Capillaries, the smallest of all circulatory system structures, are the point at which the exchange of oxygen, waste materials and other things like nutrients occurs. The thin walls of the capillaries enable these exchanges to occur. For example, the capillaries in the renal organ, or kidney, enable the elimination of waste; the capillaries in the lung pick up oxygen and they also remove carbon dioxide; and the capillaries in bodily tissues allow for the passage of nutrients to the tissues and cells of the body.

As the blood flows from the capillaries, it enters the venules which are the smallest veins of the body. Venules carry and transport wastes and deoxygenated blood from the capillaries to the veins.

Veins, like arteries, have three layers, however, in contrast to arteries, veins do not have the muscle needed to move blood back to the heart. Instead, it is the skeletal muscles of the body that push the blood back to the heart.

The lymphatic subsystem, although considered part of the circulatory system, is quite different from the circulatory system described immediately above.

The lymphatic system is closely aligned with the body's immune system and it also removes excessive fluid from the bodily systems. The lymphatic system vessels, unlike the circulatory system vessels, contain a fluid called lymph fluid, as contrasted to the blood within the circulatory system vessels. Lymph fluid in lymphatic system vessels contains white blood cells including lymphocytes.

In addition to these vessels, the lymphatic system also consists of lymph nodes and lymphatic organs. These organs include the thymus gland, the spleen, the bone marrow and the tonsils.

Lymph nodes are a collection or cluster of lymphatic tissue. These nodes are found throughout the lymphatic system and they serve to filter the blood as it travels throughout the body. Swollen lymph nodes can signal a disease or an infection. Many lymph nodes are found in the neck area, under the arms and in the groin area, although there are hundreds of them throughout the body.

Lymph Node

Blood and Blood Components

The blood consists of:

  • Water
  • Plasma
  • Red blood cells, also referred to as erythrocytes
  • White blood cells, also referred to as leukocytes
  • Platelets
  • Other substances like glucose, carbon dioxide, hormones and proteins

Blood is a bodily fluid that transports and delivers oxygen, electrolytes, nutrients and hormones to the body's cells and tissues; it also provides for the maintenance of a stable bodily temperature, the pH or acid base balance of the body, the body's resistance against infection, the clotting ability of the body and it also eliminates and rids waste products from the body such as carbon dioxide which is the waste product of oxygen consumption.

Water

The blood contains a large percentage of water in terms of the total volume of blood. Whole blood is a combination of plasma, water and blood cells.

Plasma

Plasma in blood is over 50% of the volume of blood and over 90% of plasma is water. The main component of plasma is plasma albumin which is a protein and one that enables and controls the osmotic pressure of the blood which enables oxygen, electrolytes, nutrients and hormones to the enter the body's cells and tissues and plasma albumin also enables the elimination of wastes from the bodily cells and tissues.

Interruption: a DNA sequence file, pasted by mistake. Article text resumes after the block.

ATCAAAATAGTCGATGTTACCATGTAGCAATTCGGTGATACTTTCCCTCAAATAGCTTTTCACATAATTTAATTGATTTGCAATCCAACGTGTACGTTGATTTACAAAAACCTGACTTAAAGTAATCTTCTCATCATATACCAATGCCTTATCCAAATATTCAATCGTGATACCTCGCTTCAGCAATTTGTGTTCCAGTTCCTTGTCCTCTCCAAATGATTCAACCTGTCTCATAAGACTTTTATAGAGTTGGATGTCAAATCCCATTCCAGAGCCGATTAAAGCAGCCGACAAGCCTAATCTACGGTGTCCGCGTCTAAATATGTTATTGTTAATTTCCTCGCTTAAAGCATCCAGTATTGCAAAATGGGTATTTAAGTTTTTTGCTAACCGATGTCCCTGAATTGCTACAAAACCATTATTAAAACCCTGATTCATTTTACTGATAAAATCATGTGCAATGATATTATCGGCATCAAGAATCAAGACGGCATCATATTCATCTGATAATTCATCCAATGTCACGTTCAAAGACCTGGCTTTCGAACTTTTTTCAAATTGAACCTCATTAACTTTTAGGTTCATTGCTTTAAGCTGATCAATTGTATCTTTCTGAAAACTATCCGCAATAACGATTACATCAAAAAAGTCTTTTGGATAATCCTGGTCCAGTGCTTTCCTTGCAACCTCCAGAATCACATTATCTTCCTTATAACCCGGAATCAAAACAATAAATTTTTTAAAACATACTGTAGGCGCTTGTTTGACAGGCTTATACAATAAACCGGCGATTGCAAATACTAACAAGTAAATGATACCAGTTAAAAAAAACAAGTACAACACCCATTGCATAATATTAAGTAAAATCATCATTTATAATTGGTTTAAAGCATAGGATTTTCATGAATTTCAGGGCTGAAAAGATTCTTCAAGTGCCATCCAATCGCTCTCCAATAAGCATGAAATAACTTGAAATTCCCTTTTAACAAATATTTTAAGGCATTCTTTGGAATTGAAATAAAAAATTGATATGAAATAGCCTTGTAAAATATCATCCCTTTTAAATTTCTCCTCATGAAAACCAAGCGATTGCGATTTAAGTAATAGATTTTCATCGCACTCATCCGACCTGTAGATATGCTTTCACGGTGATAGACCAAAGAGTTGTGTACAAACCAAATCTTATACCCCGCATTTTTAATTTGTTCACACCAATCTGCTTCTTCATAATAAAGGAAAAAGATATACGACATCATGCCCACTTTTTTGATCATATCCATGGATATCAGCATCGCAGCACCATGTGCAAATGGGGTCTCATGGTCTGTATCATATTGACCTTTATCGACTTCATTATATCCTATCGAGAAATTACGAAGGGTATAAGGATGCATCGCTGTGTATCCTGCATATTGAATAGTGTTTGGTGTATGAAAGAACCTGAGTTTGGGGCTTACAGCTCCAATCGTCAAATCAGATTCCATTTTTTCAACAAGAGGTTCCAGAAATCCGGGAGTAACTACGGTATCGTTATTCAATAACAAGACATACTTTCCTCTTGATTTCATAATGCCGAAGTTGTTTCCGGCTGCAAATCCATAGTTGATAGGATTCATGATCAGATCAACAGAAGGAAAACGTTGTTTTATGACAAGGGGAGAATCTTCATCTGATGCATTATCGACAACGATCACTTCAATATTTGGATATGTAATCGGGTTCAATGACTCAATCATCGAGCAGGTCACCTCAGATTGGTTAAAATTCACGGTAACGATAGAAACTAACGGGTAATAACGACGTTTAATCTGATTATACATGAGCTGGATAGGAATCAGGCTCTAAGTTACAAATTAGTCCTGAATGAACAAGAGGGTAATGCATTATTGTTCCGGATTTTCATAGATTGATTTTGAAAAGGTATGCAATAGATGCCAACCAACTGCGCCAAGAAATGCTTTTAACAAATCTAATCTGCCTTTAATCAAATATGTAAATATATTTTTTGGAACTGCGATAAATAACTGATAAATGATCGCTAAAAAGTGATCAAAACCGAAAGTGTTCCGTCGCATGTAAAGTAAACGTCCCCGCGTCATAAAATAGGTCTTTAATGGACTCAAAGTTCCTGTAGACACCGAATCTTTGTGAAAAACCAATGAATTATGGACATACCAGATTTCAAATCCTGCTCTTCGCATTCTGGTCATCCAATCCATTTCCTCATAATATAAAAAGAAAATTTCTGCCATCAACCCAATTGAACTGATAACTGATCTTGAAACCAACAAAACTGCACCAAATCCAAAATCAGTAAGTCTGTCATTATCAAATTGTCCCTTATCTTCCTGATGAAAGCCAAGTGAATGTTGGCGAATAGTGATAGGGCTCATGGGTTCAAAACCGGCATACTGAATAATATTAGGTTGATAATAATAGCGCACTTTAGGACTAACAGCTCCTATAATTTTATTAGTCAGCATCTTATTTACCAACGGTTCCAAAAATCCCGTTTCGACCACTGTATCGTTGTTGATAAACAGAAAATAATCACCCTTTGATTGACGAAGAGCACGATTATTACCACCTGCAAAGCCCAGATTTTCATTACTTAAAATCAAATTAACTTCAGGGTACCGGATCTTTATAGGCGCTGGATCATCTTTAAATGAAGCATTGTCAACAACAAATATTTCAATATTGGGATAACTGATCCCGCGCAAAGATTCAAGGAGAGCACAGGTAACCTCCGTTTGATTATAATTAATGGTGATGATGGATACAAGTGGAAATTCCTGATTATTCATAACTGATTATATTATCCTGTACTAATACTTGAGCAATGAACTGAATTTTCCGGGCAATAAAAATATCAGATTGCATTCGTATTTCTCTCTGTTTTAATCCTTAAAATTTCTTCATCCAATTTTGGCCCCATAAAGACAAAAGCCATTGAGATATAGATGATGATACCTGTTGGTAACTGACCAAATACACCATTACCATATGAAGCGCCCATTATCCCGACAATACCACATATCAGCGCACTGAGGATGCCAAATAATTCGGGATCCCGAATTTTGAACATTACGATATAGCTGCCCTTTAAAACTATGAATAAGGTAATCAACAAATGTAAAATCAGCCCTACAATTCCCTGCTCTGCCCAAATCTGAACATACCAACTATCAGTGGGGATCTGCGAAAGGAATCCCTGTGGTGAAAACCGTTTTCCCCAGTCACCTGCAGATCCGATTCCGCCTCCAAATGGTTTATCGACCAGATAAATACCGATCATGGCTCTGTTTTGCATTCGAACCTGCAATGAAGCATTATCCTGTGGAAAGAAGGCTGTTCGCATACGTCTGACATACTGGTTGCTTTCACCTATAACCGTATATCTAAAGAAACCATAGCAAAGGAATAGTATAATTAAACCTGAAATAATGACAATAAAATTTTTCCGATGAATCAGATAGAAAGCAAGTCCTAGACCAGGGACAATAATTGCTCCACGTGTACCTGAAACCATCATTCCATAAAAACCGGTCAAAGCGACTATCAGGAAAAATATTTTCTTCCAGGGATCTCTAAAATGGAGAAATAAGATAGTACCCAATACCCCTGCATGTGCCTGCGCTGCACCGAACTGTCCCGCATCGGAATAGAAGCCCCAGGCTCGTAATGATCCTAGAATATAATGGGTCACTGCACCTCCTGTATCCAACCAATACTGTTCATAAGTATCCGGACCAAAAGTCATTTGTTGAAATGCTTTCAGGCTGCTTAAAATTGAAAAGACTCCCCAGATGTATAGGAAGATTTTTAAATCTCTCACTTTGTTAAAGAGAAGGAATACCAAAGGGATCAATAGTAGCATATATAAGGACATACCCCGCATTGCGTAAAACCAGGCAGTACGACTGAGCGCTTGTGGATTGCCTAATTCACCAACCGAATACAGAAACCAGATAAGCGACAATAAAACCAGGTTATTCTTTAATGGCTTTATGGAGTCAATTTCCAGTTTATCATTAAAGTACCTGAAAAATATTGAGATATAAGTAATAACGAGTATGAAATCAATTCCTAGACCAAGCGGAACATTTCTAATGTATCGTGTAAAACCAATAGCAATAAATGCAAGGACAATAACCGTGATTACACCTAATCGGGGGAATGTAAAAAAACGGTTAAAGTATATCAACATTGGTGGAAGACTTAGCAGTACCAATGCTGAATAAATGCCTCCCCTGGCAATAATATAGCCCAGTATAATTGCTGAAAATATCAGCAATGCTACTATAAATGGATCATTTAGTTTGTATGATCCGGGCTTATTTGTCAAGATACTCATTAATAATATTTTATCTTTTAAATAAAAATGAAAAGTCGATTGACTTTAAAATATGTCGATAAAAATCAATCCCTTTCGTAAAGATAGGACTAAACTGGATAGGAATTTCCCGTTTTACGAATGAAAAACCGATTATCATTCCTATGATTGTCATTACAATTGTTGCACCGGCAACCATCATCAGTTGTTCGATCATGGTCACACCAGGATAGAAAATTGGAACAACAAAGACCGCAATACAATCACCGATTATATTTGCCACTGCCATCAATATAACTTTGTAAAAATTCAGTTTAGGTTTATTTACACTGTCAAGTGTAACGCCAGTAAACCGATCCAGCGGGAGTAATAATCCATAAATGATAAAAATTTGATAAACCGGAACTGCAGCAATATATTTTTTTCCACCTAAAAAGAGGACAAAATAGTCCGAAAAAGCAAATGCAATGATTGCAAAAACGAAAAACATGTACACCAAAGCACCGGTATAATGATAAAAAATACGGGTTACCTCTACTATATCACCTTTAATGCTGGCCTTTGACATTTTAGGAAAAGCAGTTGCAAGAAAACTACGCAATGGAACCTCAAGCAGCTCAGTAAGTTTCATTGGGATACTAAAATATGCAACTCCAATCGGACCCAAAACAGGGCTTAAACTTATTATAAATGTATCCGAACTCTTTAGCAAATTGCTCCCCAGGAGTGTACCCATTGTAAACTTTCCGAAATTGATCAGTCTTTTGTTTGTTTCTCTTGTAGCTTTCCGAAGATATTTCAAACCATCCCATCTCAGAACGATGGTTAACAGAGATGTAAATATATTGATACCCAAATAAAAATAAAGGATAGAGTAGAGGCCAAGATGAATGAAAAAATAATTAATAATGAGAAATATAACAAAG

Image of a normal red blood cell (left), a platelet (middle), and a white blood cell (right).

Red Blood Cells

Red blood cells, also referred to as erythrocytes, outnumber the white blood cells and the platelets in the blood; erythrocytes are disk like in shape, as shown in the picture above. The red blood cells contain iron laden hemoglobin which is the transport agent for oxygen to the cells and bodily tissues. Unlike other cells in the human body, red blood cells do NOT contain a nucleus when they are fully developed and mature. In addition to hemoglobin, red blood cells also contain glycoproteins which determine the blood type for individuals. The blood types are type A, type B, type AB and type O. These blood types will be fully discussed below in the section entitled Hematological System.

White Blood Cells

White blood cells, also referred to as leukocytes, are part of the bodily immune system which fights off infections from pathogens, which are infection causing germs. When the white blood cell count rises, it is a sign of infection.

See a picture of a leukocyte above. Unlike red blood cells, white blood cells have a nucleus and they are irregular in terms of their shape, rather than disk like as the red blood cells are.

The various types of white blood cells are:

  • Eosinophils
  • Basophils
  • Neutrophils
  • Lymphocytes
  • Monocytes

Platelets

Platelets, also referred to as thrombocytes, as shown in the picture below, control hemostasis in the body. Like red blood cells and unlike white blood cells, platelets do NOT have a nucleus. The main purpose of the platelets is to maintain hemostasis. Hemostasis is defined as the clotting ability of the blood platelets to maintain blood volume stability with the prevention of blood loss with bleeding and hemorrhage.

Hemostasis is enabled with the clotting process and the clotting factors which are found within the platelets of the blood; these clotting factors coagulate or thicken the blood when a blood vessel has been broken. For example, when a person gets a cut on their finger or a stab wound in the chest, the clotting factors in the platelets coagulate or thicken the blood and they stimulate the production of fibrin to prevent blood loss.

Disorders Affecting the Circulatory System

  • Phlebitis
  • Deep vein thrombosis
  • Anemias including pernicious anemia and sickle cell anemia
  • Leukemia
  • Lymphoma
  • Thrombocytopenia
  • Platelet and clotting disorders

RELATED TEAS ANATOMY & PHYSIOLOGY CONTENT: